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The following are the required courses for this major. Students who attend Orientation and meet with the Education Department can obtain personalized academic counseling to complete the program. Transfer credits, changes in curriculum, and other factors may affect the academic plan for individual students. The FIDM Education Department can provide additional information.
A course that examines social psychology and how the behaviors, thoughts, and emotions of individuals are created and modified by the social and cultural conditions in which they live. Issues of social influence, cooperation and conflict, conformity, perception, change, and leadership are explored.
A survey course that examines television and film in America as an art form and charts its historical and technical development. Students study classic and contemporary mediums and filmmakers, explore the social implications of film and television, analyze film technique, as well as set decoration.
A survey of the historical styles of furniture and room settings in western culture from Egypt through the 20th century. The course includes research and analysis designed to educate the student in the relevant concepts and terminology related to the history of interior furnishing styles. Movie references are included so that students can see the application of Interior Design Knowledge to creating authenticity in set designs.
Students learn to design for mainstream entertainment in film, television, commercial and video. The emphasis will focus on basic tools and principles for scenic drafting and visualization, beginning with soft drafting, finished drafting, and culminating with the latest information on computer illustration and digital 3-D modeling in set design.
In this course, students gain the valuable experience of preparing projects for the camera lens. Students learn the basics of art direction and set decoration techniques by preparing a set for filming using: lighting, foreground, background, balance, and perspective. In addition, students experience, survey, and identify the jobs and careers in movie, television, commercial, and music video production. Students learn all areas of pre- and post-production, from how to budget a script to understanding how each film production department functions and interacts. This course is highlighted by guest lecturers from the industry and field trips.
From Sophocles to Shepherd, from the lobby to the loading dock, focusing on the collaboration of a scenic designer and the team of artists that creates a live theatrical performance. Students analyze and breakdown text to explore specialized production elements of live theater, including lighting, costumes, sound, and scenery. The course underscores the unique requirements of a live theater production as well as other types of live entertainment. Learn about the first sets and the stories they helped tell: Set design and the role of the scenic designer in the modern theater environment. Study basic theater production from text and concept to opening night.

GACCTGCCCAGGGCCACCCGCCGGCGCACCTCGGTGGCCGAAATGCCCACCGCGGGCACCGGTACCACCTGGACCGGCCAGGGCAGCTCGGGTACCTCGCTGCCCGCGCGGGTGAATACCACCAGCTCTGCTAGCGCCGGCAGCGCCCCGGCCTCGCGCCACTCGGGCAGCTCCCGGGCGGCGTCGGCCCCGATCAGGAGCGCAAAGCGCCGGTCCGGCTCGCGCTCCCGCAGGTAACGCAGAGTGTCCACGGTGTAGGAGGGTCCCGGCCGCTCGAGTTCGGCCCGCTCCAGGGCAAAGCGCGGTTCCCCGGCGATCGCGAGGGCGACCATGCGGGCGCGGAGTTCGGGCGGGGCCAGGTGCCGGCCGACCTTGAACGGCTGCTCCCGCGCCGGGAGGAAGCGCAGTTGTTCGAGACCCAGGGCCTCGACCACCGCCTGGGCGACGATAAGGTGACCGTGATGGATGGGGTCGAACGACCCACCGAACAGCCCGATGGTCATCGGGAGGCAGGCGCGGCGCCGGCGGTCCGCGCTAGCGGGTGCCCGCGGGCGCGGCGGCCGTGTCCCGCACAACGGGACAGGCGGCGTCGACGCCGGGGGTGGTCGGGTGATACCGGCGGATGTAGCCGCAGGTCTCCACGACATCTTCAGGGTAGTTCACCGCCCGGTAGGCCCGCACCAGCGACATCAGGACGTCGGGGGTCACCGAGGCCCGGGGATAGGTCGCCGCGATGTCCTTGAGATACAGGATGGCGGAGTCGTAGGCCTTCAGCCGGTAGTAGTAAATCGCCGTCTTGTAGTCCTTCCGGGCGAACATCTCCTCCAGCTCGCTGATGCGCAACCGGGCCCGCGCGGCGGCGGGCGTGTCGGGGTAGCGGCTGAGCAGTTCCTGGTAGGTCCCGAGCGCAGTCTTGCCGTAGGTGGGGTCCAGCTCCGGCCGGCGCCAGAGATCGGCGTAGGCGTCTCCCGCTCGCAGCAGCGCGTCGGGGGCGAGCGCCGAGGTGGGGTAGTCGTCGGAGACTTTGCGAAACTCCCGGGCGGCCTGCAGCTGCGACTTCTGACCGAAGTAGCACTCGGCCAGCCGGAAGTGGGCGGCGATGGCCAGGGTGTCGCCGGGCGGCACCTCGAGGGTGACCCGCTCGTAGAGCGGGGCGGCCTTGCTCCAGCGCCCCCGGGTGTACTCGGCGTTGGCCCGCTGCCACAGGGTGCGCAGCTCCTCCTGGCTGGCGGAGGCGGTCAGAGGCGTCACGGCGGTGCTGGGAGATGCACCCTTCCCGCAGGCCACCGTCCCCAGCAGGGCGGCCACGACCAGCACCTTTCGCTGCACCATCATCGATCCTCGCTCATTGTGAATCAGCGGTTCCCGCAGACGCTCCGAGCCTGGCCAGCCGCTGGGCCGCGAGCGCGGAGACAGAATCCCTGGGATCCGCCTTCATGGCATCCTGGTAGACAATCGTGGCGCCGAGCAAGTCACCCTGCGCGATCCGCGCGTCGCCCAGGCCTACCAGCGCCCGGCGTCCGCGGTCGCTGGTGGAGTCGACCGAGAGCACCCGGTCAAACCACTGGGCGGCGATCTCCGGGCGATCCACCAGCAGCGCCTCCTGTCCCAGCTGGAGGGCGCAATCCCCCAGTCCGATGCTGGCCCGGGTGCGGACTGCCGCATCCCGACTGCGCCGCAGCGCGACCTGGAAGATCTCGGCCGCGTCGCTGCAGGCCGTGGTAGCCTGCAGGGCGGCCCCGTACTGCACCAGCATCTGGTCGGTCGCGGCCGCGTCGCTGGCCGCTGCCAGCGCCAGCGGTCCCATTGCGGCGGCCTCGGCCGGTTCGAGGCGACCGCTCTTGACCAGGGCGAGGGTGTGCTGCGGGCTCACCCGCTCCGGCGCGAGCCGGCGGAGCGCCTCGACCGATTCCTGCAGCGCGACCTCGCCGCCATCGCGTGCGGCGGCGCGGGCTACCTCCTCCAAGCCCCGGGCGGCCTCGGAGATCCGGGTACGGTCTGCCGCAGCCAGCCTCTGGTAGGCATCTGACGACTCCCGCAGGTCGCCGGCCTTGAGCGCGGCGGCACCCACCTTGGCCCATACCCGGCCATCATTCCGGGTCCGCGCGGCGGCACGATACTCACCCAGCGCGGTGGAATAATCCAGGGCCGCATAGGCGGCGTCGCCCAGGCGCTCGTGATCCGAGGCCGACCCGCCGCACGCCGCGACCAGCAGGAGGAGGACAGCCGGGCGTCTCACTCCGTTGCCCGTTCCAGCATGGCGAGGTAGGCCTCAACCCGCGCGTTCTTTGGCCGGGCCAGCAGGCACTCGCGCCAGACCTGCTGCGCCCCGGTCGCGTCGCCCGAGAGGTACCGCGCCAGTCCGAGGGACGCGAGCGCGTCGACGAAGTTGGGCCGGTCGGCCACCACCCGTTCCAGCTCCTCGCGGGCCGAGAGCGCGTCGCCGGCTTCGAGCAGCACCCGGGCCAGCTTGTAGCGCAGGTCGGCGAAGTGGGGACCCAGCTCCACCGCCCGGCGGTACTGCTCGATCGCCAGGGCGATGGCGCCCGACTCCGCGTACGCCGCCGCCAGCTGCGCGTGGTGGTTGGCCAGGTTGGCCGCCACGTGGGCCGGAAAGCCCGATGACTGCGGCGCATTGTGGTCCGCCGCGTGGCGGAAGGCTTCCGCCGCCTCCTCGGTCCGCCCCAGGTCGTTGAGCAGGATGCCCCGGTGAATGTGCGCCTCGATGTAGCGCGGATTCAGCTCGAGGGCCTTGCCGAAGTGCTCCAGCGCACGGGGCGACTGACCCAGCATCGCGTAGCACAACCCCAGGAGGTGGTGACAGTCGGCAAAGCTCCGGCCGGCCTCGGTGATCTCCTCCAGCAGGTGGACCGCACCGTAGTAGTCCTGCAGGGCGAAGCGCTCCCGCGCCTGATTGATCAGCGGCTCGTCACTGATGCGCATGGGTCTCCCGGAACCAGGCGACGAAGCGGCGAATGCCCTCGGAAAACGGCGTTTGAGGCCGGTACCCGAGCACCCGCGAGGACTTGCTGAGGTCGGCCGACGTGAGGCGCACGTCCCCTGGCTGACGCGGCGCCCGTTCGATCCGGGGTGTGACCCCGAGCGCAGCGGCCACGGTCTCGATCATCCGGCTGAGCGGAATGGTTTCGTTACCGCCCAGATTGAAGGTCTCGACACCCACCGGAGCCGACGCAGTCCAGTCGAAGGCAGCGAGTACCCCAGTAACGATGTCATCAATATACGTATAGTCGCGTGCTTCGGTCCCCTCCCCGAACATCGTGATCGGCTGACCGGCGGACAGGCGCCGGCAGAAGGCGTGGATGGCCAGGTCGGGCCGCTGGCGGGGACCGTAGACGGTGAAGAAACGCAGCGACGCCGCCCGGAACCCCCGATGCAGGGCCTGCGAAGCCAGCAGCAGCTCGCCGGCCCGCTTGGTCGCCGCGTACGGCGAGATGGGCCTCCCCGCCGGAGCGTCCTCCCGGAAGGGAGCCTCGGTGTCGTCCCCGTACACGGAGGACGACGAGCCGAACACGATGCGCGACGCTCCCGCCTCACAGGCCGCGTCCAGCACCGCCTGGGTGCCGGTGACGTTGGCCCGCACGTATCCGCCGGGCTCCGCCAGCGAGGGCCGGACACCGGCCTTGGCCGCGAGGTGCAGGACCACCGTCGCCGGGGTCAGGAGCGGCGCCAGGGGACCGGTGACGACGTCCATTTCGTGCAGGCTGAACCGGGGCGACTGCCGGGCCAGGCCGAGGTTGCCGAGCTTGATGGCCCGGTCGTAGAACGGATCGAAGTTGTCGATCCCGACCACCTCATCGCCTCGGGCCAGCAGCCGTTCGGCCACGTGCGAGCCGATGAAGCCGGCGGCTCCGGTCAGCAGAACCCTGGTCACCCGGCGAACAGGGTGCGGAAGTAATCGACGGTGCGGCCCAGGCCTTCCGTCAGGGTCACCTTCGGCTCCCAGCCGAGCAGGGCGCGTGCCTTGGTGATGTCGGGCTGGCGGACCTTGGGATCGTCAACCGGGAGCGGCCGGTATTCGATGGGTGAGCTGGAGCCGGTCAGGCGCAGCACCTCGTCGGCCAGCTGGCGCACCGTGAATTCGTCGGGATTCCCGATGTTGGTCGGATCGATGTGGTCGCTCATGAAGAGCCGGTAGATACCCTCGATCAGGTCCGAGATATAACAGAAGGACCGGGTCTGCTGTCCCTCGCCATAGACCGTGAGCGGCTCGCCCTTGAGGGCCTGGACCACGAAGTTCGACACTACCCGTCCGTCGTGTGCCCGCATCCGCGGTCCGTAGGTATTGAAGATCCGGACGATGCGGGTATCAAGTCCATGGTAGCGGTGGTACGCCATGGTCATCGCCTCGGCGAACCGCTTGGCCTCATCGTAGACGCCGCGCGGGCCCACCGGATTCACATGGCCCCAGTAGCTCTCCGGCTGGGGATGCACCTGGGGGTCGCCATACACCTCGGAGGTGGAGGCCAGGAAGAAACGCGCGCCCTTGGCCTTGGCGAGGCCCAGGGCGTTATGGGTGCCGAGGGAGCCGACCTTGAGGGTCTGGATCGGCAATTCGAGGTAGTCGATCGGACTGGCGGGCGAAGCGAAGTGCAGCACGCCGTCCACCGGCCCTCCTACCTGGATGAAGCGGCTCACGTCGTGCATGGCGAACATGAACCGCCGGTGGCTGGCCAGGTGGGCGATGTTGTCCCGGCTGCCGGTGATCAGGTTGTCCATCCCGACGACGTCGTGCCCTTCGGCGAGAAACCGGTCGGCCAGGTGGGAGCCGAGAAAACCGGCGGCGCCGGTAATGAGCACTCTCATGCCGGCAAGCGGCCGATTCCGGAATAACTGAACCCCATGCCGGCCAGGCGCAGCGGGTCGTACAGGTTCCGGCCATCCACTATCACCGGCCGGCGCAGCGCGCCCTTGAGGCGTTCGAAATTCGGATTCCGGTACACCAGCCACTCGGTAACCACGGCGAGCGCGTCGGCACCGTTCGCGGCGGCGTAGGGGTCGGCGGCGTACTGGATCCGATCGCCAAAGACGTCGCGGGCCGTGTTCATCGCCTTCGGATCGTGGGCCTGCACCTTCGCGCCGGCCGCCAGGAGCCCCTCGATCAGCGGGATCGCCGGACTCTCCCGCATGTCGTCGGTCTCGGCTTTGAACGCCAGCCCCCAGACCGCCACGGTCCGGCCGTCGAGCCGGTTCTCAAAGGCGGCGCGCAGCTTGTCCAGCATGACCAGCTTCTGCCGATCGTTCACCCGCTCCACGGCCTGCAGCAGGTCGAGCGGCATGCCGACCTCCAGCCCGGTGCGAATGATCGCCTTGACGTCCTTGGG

This course explores the conceptual and practical aspects of production design and art direction in different entertainment media. Students learn the components and skills necessary to translate scripted narrative into designed elements and environments that visually support the storytelling; analyze aesthetics of production design within film genre, as well as hands on, practical experience designing and presenting their own course projects designs. Students learn about working within an art department and developing communication skills and practical guidelines to navigate a career in the entertainment business.
Students learn how to properly plan for the production of a film or television series during the pre-production stage. Theory, discussion, and practical application provide students with basic working knowledge of the skills of the business of managing the set design element of productions. Students also learn about detailed budget analysis and planning.
This course focuses on the mechanical aspects of the set-decorating craft while exposing students to the traditions and artistic dialogues developed throughout film/television history. Students compare the various creative and integral processes used in the development of current and past television and film productions, including the breakdown of the script, layout of furniture plots, shopping for furnishings and accessories, and creation of budgets and schedules.
Through on-the-job training, students gain valuable insight as they apply theory and skills learned in the classroom to actual work situations and explore career options in set design and set decoration.
*VCOM 3800 Internship (6 units) taken in 2 of the 3 quarters (12 units total).
Total Units of Credit: 48
*VCOM 3800 Internship (6 Units) taken in 2 of the 3 quarters (12 units total).